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Letter Report
Pages 1-19

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From page 1...
... , namely: • In Phase I, the committee will comment on the validity of using laser profilometry/laser interferometry techniques to determine the contours of an indent made by a ballistic test in a non-transparent clay material at the level of precision established in the Army's procedures for testing personal body armor. If laser profilometry/laser interferometry is not a valid method, the committee will consider whether a digital caliper can be used instead to collect valid data.
From page 2...
... During the site visit, the committee members engaged in direct observations of how A TC staff performs body armor testing using laser scanning 1 and digital caliper methodologies. The committee also witnessed the entire procedure for assessing the part-to-part consistency of the clay used in body armor testing.
From page 3...
... Army Attachments: A Statement of Task B Committee to Review the Testing of Body Armor Materials for Use by the U.S. Army C Acknowledgment of Reviewers -3
From page 4...
... Armor testing therefore has implicit goals of ensuring that body armor meets survivability standards at an acceptable weight while allowing sufficient soldier mobility. Ceramic materials have been used successfully in personal armor systems to defeat small-arms threats.
From page 5...
... The deepest impression left in the clay is measured and analyzed as an indication of the survivability of a soldier, subjected to a similar shot, protected by a 5 similar plate in a protective vest. COMMENTS ON THE V ALIDITY OF USING LASER PROFILOMETRY/LASER INTERFEROMETRY FOR TESTING BODY ARMOR The Historical Measurement Approach Used in Testing Body Armor Historically, the digital caliper has been the measurement tool of choice for the testing of body armor.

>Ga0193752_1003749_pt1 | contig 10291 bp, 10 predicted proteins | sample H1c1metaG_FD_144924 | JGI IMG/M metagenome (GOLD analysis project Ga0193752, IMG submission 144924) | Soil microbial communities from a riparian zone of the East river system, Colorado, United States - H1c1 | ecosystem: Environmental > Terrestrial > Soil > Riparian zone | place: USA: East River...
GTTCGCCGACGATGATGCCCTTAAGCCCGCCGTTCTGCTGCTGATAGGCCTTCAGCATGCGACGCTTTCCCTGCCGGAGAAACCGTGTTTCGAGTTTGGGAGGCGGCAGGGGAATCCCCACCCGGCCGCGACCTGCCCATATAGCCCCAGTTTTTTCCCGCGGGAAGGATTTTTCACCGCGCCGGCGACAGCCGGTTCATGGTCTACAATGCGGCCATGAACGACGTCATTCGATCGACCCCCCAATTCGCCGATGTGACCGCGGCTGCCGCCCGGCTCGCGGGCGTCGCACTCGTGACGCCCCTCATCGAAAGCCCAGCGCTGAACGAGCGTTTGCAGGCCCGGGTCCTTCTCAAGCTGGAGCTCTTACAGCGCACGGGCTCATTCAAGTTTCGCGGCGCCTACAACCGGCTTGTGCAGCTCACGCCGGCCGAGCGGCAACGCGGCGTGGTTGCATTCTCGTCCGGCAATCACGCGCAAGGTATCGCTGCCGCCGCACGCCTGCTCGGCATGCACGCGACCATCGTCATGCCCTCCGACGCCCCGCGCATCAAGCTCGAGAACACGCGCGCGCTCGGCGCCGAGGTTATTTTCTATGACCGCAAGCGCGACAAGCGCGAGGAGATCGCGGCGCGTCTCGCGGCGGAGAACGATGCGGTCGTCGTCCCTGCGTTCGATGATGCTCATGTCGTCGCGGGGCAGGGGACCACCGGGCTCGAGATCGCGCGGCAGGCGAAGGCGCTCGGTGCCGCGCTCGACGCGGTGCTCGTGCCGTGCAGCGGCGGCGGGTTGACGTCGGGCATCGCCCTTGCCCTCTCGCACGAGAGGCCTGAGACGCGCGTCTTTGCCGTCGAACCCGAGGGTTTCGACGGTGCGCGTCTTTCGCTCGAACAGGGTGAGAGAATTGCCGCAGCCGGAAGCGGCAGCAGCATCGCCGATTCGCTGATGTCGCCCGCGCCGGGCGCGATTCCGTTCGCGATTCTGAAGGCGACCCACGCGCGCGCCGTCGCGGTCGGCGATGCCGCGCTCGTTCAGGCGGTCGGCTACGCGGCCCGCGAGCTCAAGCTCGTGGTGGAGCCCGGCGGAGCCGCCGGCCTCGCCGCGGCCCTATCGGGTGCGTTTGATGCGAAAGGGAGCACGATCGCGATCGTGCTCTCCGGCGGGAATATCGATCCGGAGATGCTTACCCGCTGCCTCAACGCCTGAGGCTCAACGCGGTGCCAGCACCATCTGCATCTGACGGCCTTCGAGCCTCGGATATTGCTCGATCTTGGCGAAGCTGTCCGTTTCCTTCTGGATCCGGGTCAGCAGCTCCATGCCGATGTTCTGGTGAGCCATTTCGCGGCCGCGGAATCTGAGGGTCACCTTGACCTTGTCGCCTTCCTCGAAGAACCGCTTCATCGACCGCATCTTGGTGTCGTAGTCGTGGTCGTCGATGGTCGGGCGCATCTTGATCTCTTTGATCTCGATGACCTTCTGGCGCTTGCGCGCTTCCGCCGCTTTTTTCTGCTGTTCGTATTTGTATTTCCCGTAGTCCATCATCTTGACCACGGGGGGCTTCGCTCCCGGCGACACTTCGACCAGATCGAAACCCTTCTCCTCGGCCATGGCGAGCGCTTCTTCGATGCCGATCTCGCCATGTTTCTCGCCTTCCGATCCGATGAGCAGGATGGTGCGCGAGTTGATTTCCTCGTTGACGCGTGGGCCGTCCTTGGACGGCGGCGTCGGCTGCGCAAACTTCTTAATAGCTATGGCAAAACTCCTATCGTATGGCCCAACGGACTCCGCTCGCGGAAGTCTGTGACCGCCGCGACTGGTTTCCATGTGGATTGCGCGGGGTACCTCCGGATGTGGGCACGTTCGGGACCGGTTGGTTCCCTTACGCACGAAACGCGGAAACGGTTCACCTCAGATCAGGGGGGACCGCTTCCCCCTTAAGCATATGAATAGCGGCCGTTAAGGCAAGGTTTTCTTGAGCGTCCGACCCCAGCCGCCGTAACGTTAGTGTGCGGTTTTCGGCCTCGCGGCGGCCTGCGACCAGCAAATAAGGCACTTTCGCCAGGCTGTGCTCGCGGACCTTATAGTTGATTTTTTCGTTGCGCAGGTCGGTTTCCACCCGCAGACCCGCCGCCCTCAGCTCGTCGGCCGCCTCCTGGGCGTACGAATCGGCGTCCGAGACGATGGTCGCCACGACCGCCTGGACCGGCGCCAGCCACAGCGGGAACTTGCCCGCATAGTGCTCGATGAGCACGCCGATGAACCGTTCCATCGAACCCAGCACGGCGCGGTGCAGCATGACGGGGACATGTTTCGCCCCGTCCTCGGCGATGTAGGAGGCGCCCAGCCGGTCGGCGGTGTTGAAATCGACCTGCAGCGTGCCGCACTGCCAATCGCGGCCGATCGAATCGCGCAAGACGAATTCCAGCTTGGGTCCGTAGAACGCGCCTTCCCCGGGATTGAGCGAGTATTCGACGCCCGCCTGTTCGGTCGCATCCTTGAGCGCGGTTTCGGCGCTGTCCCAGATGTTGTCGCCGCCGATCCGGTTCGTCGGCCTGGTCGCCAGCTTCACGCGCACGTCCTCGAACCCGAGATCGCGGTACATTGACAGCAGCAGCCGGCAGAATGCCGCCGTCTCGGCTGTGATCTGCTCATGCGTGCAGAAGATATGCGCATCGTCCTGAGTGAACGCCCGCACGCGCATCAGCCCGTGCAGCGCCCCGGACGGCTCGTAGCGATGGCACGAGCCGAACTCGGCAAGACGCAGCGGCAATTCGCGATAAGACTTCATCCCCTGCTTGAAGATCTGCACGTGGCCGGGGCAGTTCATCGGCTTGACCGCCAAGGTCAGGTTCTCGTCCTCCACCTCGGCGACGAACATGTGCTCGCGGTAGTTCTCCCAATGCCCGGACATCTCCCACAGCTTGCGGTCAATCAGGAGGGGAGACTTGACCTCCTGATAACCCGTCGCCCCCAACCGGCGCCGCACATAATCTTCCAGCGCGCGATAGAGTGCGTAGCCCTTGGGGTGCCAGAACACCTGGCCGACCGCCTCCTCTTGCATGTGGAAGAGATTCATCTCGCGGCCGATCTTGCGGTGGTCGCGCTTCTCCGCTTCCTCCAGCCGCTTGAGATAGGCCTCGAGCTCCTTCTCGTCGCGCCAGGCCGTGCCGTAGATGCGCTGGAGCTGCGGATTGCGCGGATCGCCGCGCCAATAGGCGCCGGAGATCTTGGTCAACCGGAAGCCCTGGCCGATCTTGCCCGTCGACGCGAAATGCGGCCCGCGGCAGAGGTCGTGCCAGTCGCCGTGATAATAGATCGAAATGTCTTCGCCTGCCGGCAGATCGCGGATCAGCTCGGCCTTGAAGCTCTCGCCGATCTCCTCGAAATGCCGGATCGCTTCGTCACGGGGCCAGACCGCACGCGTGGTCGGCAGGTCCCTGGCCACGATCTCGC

From page 6...
... The shoot pack is then removed, and the laser scanning system is used to scan the surface of the appliqué in order to provide a reference surface relative to which subsequent deformations caused by the firing of the projectiles can be compared. Prior to the scanning of the surface of the appliqué, three reference points along the top and side of the aluminum frame around the clay box are used for calibration of the laser scanner's spatial location on thex-y, x-z, and y-z planes.
From page 7...
... 001: ® Measurement of Backface Deformation [BFD] using Faro Quantum Laser Scan Arm and Geomagic® Qualify® for Hard and Soft Body Armor" (Aberdeen Proving Ground, Md.: Aberdeen Test Center, September 1, 2009)
From page 8...
... The measurement error of the laser scanning system and the digital caliper has been documented by the Army in several publications, including the following: • The U.S. Army Aberdeen Test Center (A TC)
From page 9...
... TABLE 1 Error Budget Measured for Etched Metal Gage Block Measurement Using Faro® Laser Scanner and Digital Caliper Components of Uncertainty Per Instrument, (mm) Faro ® Laser Scanner T ype Component Digital Caliper A Operator and session 0.0147 0.0074 variability B Inter-instrument variability 0.0323 0.0073 a,b,d Combined standard uncertaintyc 0.0355 0.0104 Expanded uncertainty d 0.0710 0.0208 Mean length e 50.7957 50.8015 a Instrument uncertainty obtained from Faro ® manufacturer's documentation was judged by the committee to be sufficiently like that in current use.
From page 10...
... Faro® Laser Scanner T ype Component Digital Caliper A Operator 0.0410 0.4715 random error 0.0817 0.3600 0.0325 a 0.0073 b Instrument specification B Correction factorc NA 0.570 d Combined standard uncertainty 0.0970 0.823 e 0.1939 Expanded uncertainty 1.645 a Instrumen t uncertainty obtained from FARO manufacturer's documentation was judged by the committee to be sufficiently like that in current use. b Digital Caliper uncertainty estimate obtained from manufacturer's document was judged by the committee to be sufficiently like that in current use.